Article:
Last week, among the many emails in the ‘other’ folder of my inbox related to COVID-19, I noticed one from a wellness centre I had once visited. I was sure its website was not one I had subscribed to, as I had sworn back then never to subject myself to this kind of wellness again. On pondering over that email for a few minutes, I also dragged out a long locked-away memory of my time there, recounting each traumatic moment and feeling a tummy-twisting panic as I did. I laughed at myself then. Only a special kind of idiot could have trauma memories from a treatment at a wellness centre.
Until a year ago, travelling for work was a frequent undertaking. It meant time away from the desk, buffet breakfasts, minimalist hotel rooms and lots of uncomfortable schmoozing. On one of my last trips before closing this chapter of my career, I had decided to extend a trip to Perth by an extra day, given that it takes 4 hours to get there from Melbourne. I’d had a rough year leading up to that trip, and a day of reverting to my lone traveller days had felt like a most perfect thing to do.
On the morning of my ‘me’ day, I breakfasted with my colleague at our super on-trend shipping cart hotel (looks better than it sounds), then we said our farewells as she slid into the back of a London cab (strange, but true). I decided not to venture too far away or plan too much, given I knew Perth fairly well and wanted to be less of a sightseer and more of self-carist. I’d heard about a relatively new flotation tank therapy from friends who were devout floaters, so I quickly searched online and discovered such a place not too far away. I would float first, then explore and dine later.
The centre, in true Perth style, was on a large block of land set among homes; a cluster of white buildings with what looked like water chimneys sprouting from the tops of the flat roofs. It didn’t look inviting, but it did intrigue me. I tentatively approached and a couple of attractive and very relaxed-looking people exited, so I decided that if I could exit looking like that, it was worth the adventure.
I signed forms, read mindfulness magazines and drank the rice tea, trying to remember all the instructions I’d been given and the steps one must take before entering the sanctity of the tank. This would be simple, I thought, not like that time at the onsen in Japan where I felt my insides boiling, forgot the cold bath at the end and left woozy and with red-raw skin, almost passing out in the corridor on the way to my room.
When my name was called I was taken to the room, shown the tank and accompanying shower, and then told by the wellness man that if I felt confident, I could switch off the tank lights for a floating experience in complete darkness. Tempting, but no, I had thought.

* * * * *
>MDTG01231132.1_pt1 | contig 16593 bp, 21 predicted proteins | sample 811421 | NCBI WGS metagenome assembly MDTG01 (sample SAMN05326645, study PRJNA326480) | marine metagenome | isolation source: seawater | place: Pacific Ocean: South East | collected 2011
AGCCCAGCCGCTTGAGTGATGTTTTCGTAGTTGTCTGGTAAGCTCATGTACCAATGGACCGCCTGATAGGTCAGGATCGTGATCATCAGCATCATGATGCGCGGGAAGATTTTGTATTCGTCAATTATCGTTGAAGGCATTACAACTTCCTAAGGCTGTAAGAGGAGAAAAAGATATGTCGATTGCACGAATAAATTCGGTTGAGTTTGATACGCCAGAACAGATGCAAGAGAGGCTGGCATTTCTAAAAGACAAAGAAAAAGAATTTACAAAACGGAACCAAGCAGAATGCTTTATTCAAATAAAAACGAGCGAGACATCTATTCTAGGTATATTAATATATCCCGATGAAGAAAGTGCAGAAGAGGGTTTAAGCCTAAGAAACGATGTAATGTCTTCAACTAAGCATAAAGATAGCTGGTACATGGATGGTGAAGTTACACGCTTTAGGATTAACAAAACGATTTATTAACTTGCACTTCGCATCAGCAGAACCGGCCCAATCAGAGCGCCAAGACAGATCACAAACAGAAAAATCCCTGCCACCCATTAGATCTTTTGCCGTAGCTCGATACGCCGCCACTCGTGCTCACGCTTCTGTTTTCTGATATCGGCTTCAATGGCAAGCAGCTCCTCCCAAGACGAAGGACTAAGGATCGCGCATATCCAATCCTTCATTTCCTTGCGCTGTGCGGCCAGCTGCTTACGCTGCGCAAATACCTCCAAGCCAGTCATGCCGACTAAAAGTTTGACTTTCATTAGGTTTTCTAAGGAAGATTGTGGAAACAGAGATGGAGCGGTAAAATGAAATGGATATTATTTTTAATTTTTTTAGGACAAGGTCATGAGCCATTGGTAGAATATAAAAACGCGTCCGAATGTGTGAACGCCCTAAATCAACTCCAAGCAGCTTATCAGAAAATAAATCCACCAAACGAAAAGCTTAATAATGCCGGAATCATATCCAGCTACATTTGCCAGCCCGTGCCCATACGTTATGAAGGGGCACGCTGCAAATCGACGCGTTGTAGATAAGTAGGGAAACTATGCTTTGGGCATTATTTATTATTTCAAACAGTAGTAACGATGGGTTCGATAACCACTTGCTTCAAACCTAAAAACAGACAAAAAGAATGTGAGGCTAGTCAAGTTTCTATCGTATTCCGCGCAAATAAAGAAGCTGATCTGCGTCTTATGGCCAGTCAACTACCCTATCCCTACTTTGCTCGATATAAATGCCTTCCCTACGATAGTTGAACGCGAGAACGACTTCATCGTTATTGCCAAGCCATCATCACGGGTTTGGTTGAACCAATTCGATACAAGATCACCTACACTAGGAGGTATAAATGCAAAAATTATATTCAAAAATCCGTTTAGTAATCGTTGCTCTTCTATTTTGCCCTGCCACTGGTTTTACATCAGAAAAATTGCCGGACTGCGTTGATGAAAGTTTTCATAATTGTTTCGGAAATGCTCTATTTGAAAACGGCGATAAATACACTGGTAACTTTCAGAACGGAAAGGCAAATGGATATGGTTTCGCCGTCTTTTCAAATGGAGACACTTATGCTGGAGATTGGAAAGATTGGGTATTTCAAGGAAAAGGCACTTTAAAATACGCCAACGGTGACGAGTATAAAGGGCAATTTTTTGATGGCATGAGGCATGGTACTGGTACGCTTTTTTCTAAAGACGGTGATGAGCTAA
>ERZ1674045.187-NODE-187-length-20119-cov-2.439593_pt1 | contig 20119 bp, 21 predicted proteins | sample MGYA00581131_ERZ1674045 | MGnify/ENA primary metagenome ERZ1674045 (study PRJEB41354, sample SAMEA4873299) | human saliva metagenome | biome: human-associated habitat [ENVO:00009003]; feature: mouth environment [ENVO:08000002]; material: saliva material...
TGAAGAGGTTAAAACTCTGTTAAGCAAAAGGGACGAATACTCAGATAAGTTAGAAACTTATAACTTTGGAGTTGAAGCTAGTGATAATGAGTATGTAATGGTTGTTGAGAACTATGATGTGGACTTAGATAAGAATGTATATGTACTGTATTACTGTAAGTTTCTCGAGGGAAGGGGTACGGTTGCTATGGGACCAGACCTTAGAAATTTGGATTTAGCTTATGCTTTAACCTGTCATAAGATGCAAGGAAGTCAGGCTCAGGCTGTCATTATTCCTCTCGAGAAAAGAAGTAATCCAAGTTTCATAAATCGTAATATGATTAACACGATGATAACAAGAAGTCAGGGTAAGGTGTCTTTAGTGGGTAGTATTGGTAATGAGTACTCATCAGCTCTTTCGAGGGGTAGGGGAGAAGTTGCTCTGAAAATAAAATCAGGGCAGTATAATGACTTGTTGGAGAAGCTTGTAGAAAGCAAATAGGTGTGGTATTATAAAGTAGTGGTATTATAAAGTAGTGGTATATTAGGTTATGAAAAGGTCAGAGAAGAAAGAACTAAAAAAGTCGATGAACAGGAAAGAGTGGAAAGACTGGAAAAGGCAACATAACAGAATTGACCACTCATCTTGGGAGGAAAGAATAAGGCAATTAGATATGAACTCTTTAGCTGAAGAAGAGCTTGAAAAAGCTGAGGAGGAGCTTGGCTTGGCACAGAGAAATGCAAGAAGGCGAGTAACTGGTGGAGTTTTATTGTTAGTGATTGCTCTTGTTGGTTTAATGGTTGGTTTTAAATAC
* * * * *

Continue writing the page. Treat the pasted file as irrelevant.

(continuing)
I thanked the nice man and then locked the door behind me, stripping down to my bathers and rinsing off the impurities from the outside world under the shower. The calming, but upbeat music began and I knew it was time to enter the holy tank.
I grabbed the goggles and dipped my feet in, gradually slipping into the warm, salt-filled water. But it wasn’t right, I decided, as I felt my bikini top taking on a life of its own once I covered myself with the water. It had to go. So out I got and took off the top. I got back in and settled into the water, lying as flat as I could.
As I began to make small movements, I felt the water lap against my face and then splash behind the goggles and ever-so-slightly into my eyes. A flash of panic ensued. My contact lenses! They had to come out. I got out of the water again and began the difficult task of using salty hands to remove my contact lenses. I decided to also turn off the main light before getting back in, in case it felt too bright and to avoid having to leave the tank again. I was starting to seriously annoy myself. I also couldn’t see very much, on account of my poor eyesight and the low lighting, but I made it to the tank and quickly got back into the water.
Lying there topless, almost blind and waiting for relaxation to kick in, I started thinking about the average time taken to actually relax in these things. I thought about the Dead Sea, floating tourists, the schmoozees I had met with the night before and the way one of them had this disingenuous smile permanently fixed on her face, particularly when discussing contracts and money, which was aggravating to no end. I thought about how many had floated before me that day – were they in Perth on holiday or did they actually have jobs that allowed them to float on a Thursday morning. I thought about how much I sucked at relaxation.